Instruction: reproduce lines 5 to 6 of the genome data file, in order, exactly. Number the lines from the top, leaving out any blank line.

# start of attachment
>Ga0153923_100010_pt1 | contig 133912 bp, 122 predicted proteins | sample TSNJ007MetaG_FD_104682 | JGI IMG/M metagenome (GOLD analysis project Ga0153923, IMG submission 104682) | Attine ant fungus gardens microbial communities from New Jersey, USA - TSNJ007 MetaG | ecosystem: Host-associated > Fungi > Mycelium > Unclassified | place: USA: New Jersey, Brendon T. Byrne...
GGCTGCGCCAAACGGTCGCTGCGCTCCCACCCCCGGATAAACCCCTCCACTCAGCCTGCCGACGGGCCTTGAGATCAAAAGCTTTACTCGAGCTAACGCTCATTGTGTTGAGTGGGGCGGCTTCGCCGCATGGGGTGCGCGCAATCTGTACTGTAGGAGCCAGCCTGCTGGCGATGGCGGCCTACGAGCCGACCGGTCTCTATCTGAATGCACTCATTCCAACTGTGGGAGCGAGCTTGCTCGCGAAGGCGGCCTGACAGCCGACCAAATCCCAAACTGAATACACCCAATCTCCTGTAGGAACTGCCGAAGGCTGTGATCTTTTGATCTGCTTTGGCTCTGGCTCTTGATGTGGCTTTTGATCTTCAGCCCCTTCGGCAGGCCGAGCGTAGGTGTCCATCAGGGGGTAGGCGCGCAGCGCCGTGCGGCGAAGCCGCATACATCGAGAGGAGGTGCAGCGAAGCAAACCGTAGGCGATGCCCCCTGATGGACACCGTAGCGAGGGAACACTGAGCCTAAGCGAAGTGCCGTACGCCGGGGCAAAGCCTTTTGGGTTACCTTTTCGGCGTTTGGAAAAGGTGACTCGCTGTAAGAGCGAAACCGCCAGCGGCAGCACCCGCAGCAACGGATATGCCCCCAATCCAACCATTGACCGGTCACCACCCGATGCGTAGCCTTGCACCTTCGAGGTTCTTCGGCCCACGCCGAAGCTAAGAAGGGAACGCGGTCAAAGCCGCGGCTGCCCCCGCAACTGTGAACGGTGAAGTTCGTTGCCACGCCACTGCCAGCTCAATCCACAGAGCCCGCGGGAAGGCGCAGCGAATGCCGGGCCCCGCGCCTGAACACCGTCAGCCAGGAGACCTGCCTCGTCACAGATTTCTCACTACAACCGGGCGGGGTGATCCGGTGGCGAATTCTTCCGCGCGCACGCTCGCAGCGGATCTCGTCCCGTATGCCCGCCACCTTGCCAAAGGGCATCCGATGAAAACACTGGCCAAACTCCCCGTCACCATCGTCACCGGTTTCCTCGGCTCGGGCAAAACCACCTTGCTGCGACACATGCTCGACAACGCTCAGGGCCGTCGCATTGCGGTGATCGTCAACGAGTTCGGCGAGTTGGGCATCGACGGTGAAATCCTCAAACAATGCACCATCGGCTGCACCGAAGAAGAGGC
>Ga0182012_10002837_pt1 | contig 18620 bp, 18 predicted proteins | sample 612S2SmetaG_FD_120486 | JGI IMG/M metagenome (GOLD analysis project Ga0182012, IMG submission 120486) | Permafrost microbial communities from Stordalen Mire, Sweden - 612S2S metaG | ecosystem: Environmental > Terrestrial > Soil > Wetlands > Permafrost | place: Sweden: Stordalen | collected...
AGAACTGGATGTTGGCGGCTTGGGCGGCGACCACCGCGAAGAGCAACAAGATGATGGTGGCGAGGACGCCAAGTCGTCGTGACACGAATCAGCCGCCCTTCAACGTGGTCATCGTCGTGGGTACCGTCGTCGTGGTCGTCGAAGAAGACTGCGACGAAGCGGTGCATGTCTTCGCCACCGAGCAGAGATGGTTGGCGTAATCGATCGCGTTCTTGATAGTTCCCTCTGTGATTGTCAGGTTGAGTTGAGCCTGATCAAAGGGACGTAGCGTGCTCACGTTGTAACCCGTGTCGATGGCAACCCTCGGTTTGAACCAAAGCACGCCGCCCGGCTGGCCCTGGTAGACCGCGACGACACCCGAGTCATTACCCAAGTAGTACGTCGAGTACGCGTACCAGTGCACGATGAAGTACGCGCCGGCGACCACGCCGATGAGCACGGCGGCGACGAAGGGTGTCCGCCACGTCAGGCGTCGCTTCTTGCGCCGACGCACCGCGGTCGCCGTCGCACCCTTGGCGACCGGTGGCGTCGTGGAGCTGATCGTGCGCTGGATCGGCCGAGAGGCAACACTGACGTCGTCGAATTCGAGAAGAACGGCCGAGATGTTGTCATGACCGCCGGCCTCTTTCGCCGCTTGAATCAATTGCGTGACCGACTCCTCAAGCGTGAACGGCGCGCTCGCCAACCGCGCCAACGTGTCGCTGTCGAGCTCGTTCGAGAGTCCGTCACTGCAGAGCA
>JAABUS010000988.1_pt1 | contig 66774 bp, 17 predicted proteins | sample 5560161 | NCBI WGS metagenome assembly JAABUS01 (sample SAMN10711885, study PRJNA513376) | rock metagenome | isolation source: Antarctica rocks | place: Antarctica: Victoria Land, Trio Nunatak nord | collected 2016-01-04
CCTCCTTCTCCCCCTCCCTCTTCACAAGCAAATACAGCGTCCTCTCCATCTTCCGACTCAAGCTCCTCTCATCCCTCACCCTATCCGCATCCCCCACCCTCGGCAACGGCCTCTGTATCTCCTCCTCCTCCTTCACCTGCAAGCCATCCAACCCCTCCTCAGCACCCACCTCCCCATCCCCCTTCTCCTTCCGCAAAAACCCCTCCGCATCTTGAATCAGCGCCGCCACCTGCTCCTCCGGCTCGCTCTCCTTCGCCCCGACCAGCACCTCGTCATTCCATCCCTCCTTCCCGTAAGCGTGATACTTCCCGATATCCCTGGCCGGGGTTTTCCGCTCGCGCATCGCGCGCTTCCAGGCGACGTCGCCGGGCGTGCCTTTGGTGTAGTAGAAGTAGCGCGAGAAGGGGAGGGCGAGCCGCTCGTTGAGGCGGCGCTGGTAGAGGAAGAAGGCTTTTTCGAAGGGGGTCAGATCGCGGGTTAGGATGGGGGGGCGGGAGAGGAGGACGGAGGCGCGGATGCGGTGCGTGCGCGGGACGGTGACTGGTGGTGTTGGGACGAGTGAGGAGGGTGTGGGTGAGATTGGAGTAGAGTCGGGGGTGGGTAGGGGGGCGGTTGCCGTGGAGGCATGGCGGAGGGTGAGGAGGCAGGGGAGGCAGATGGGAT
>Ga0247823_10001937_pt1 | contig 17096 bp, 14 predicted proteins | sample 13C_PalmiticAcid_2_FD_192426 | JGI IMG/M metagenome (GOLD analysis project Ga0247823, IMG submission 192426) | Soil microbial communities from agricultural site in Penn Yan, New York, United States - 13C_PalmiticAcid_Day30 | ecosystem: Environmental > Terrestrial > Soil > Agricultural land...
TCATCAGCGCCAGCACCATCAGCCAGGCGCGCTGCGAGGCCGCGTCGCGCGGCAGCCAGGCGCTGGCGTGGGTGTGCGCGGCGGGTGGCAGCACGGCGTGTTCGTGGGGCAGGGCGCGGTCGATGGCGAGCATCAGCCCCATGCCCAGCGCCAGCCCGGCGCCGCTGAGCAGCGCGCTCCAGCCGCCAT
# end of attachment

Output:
>JAABUS010000988.1_pt1 | contig 66774 bp, 17 predicted proteins | sample 5560161 | NCBI WGS metagenome assembly JAABUS01 (sample SAMN10711885, study PRJNA513376) | rock metagenome | isolation source: Antarctica rocks | place: Antarctica: Victoria Land, Trio Nunatak nord | collected 2016-01-04
CCTCCTTCTCCCCCTCCCTCTTCACAAGCAAATACAGCGTCCTCTCCATCTTCCGACTCAAGCTCCTCTCATCCCTCACCCTATCCGCATCCCCCACCCTCGGCAACGGCCTCTGTATCTCCTCCTCCTCCTTCACCTGCAAGCCATCCAACCCCTCCTCAGCACCCACCTCCCCATCCCCCTTCTCCTTCCGCAAAAACCCCTCCGCATCTTGAATCAGCGCCGCCACCTGCTCCTCCGGCTCGCTCTCCTTCGCCCCGACCAGCACCTCGTCATTCCATCCCTCCTTCCCGTAAGCGTGATACTTCCCGATATCCCTGGCCGGGGTTTTCCGCTCGCGCATCGCGCGCTTCCAGGCGACGTCGCCGGGCGTGCCTTTGGTGTAGTAGAAGTAGCGCGAGAAGGGGAGGGCGAGCCGCTCGTTGAGGCGGCGCTGGTAGAGGAAGAAGGCTTTTTCGAAGGGGGTCAGATCGCGGGTTAGGATGGGGGGGCGGGAGAGGAGGACGGAGGCGCGGATGCGGTGCGTGCGCGGGACGGTGACTGGTGGTGTTGGGACGAGTGAGGAGGGTGTGGGTGAGATTGGAGTAGAGTCGGGGGTGGGTAGGGGGGCGGTTGCCGTGGAGGCATGGCGGAGGGTGAGGAGGCAGGGGAGGCAGATGGGAT